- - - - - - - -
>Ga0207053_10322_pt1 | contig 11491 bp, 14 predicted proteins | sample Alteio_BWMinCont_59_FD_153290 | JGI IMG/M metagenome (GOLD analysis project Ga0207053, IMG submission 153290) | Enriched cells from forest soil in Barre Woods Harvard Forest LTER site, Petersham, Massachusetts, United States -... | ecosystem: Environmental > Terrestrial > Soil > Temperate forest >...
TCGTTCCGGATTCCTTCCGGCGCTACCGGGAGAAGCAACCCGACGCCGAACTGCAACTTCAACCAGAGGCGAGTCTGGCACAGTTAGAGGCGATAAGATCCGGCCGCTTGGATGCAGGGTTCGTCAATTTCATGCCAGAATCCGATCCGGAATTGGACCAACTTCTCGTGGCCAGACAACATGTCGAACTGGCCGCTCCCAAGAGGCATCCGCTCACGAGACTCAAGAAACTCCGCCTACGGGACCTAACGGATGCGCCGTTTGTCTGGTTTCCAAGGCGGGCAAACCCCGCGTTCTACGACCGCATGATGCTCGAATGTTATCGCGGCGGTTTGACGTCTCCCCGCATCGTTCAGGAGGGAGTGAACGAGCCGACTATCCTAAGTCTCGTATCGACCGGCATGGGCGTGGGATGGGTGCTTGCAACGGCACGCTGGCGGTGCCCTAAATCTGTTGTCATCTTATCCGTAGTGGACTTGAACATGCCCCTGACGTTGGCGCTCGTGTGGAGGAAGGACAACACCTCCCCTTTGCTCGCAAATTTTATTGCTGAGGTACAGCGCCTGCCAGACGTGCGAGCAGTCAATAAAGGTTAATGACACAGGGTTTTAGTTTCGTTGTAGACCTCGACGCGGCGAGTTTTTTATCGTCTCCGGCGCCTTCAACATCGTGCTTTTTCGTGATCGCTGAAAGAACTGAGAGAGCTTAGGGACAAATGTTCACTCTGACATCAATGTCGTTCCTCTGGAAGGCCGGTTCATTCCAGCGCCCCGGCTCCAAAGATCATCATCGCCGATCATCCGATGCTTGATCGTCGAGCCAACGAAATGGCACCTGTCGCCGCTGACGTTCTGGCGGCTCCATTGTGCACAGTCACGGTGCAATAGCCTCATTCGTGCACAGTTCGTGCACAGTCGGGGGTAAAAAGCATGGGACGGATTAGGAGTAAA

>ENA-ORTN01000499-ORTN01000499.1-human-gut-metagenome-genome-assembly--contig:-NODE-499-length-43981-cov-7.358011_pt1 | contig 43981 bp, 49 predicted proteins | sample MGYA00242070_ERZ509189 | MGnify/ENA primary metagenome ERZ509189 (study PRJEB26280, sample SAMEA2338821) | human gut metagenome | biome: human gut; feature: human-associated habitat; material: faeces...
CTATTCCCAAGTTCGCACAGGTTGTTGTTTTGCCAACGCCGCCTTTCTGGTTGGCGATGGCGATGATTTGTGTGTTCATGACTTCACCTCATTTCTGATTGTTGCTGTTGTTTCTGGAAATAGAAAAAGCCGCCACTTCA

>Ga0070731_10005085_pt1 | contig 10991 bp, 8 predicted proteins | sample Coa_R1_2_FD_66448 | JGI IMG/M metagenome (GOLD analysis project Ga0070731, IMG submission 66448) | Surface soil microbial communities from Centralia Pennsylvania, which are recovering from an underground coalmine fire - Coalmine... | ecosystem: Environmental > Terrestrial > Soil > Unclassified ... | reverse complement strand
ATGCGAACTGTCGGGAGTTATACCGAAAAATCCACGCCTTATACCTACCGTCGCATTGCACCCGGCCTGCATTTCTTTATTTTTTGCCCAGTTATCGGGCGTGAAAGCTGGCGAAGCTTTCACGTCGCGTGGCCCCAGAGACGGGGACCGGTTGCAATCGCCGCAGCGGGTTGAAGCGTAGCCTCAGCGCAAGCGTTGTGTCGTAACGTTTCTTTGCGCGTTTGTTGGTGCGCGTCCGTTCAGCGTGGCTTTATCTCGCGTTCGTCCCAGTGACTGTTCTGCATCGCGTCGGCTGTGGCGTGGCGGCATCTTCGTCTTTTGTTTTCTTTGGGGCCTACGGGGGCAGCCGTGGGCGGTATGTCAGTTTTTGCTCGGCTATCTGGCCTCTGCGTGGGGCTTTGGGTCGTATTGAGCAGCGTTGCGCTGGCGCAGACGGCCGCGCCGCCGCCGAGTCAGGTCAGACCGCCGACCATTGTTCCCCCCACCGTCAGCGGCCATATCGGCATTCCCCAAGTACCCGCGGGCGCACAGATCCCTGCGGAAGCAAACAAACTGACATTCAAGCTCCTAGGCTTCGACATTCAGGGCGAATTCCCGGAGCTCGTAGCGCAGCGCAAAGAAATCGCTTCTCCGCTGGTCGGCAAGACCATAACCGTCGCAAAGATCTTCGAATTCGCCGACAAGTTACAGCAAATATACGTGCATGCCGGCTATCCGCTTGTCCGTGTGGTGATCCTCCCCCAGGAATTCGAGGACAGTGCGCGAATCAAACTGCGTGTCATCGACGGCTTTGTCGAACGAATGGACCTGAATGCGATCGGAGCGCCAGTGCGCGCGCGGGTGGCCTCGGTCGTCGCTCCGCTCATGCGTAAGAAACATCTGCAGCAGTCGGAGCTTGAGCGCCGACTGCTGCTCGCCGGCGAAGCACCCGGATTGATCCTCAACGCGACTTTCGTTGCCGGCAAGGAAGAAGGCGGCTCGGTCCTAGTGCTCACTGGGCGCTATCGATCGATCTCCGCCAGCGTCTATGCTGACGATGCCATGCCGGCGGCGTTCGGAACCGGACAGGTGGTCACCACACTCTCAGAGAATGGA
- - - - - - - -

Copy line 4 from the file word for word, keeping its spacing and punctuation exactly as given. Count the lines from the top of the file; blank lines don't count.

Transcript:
CTATTCCCAAGTTCGCACAGGTTGTTGTTTTGCCAACGCCGCCTTTCTGGTTGGCGATGGCGATGATTTGTGTGTTCATGACTTCACCTCATTTCTGATTGTTGCTGTTGTTTCTGGAAATAGAAAAAGCCGCCACTTCA